How to recharge the hydropower sector
On June 27, NITI Aayog notified its latest draft of the National Energy Policy. The draft policy proposes to bail out stranded large hydropower projects. The bailout is expected to consider close to 11,000 MW hydro projects. The new policy also suggests increase in the life of hydro projects from current 35 years to 60 years.
Given the Government’s power sector reforms agenda, the plan to revive the stranded projects is a positive sign. However, the revival strategy must address the underlying policy issues that triggered this emergency.
As of May 2017, India’s total generation capacity stood at 330GW, of which 44GW is from hydropower. Despite having significant hydro potential of 148GW, only 44MW (30 per cent) of the total potential is harnessed. The share of hydropower in the overall energy mix has been falling since 1962-63 when it stood at 51 per cent, against 13 per cent today.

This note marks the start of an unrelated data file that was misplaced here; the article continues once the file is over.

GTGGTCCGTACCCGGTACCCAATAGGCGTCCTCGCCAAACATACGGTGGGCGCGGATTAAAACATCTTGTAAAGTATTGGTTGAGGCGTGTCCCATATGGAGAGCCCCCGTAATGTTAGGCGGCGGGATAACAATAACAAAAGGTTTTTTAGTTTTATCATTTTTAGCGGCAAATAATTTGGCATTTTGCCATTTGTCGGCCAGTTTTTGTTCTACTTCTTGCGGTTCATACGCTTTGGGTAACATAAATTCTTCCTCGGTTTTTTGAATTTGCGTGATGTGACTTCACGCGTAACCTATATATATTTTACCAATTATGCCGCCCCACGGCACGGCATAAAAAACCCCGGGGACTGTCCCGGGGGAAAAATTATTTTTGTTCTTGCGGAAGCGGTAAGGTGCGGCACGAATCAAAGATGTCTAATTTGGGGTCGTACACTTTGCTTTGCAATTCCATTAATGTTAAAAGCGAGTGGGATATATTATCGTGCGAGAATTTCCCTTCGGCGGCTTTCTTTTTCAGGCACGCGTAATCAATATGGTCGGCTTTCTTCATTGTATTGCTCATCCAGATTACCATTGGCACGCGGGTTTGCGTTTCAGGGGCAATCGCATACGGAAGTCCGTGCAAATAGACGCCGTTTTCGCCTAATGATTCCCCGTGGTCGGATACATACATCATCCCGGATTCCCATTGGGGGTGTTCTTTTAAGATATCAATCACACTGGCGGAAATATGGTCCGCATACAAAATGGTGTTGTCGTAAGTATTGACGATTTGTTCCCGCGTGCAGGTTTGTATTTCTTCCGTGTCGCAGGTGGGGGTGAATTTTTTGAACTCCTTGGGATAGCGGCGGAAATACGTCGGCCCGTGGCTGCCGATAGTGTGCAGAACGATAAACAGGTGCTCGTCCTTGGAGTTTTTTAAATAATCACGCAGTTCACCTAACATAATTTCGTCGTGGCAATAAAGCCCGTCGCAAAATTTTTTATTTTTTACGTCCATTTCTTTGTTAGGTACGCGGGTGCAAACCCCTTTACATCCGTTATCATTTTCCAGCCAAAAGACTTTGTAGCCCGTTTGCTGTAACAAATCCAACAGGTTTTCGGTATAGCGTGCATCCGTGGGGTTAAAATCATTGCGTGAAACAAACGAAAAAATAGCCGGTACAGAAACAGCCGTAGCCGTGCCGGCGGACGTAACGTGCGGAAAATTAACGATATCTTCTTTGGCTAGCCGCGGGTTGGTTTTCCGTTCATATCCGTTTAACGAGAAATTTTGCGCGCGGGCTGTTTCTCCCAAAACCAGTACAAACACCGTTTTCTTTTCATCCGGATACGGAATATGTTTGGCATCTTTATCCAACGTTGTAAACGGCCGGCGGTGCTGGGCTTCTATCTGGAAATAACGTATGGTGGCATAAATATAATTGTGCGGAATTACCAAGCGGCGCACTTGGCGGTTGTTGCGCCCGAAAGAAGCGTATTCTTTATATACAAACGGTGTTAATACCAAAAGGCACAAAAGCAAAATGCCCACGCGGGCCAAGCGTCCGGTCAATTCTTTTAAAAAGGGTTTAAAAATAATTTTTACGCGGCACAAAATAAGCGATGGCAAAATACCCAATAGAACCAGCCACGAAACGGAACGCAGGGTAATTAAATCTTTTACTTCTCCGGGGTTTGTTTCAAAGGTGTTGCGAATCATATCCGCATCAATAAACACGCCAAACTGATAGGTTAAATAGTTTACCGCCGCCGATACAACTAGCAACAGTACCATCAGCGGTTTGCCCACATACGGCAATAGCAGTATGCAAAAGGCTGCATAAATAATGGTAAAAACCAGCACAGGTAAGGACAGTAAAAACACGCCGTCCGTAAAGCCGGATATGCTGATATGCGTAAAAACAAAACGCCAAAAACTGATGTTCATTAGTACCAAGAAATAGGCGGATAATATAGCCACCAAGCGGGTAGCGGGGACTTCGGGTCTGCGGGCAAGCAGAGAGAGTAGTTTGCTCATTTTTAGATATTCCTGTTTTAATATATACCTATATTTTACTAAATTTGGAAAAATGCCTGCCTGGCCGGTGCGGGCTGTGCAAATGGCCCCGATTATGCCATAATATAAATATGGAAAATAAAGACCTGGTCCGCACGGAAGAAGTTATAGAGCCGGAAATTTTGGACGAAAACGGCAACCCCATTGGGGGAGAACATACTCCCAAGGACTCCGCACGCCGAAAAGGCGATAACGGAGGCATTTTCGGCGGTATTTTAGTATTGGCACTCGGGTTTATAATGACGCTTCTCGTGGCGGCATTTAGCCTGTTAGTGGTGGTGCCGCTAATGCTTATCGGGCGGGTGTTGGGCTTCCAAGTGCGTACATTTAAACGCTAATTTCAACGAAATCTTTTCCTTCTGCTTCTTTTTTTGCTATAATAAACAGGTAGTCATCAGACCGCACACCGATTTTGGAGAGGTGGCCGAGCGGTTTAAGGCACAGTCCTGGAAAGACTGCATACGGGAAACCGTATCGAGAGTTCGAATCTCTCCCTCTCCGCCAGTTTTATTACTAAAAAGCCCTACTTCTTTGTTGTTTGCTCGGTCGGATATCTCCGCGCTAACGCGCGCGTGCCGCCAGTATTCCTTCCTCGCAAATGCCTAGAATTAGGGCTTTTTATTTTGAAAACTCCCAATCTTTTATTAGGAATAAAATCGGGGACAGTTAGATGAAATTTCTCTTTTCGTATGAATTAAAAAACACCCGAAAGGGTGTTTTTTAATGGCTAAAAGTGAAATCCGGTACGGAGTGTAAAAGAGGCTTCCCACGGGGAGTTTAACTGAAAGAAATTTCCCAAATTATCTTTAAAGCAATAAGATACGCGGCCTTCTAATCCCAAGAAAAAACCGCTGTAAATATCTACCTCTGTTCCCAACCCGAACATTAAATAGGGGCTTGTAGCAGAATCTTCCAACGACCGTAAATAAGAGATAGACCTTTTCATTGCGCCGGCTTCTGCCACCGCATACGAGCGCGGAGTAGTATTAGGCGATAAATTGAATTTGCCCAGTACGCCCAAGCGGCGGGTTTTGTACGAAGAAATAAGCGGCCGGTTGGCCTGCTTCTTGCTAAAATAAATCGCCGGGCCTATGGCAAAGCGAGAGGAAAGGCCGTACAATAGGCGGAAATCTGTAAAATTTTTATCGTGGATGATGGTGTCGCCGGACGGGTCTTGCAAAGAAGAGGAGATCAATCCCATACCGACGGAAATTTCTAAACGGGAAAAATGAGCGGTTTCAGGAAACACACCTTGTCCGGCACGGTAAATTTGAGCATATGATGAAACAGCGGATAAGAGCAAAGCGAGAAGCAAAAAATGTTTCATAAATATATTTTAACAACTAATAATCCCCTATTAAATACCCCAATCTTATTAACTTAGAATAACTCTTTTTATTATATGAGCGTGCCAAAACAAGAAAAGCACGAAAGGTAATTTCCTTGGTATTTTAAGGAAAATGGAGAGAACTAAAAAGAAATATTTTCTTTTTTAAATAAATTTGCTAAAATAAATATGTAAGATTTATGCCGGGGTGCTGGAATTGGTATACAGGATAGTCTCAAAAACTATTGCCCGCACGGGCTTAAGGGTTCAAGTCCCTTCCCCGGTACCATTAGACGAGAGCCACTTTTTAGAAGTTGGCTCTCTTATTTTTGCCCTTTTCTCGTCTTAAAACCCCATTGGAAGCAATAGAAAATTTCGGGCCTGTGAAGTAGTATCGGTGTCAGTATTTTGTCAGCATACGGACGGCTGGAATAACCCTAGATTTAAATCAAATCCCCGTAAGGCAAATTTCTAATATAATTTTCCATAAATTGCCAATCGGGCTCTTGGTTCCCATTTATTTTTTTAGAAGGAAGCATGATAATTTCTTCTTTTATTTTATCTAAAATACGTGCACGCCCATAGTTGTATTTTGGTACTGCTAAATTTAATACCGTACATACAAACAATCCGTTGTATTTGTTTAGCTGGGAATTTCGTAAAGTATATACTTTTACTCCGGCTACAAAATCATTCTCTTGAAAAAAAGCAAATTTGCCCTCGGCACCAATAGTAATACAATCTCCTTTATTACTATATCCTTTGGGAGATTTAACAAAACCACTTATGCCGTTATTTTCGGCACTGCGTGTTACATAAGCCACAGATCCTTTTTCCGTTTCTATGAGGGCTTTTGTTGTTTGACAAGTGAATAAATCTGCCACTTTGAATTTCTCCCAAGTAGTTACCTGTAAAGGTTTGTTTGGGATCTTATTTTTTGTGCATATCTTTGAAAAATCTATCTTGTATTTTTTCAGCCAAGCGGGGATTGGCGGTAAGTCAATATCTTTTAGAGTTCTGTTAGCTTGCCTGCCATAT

The major reasons of low capacity addition lie in clearances delays, local issues (law and order problems, agitations, etc.), land acquisition, rehabilitation and resettlement and contractual disputes between contractors and companies.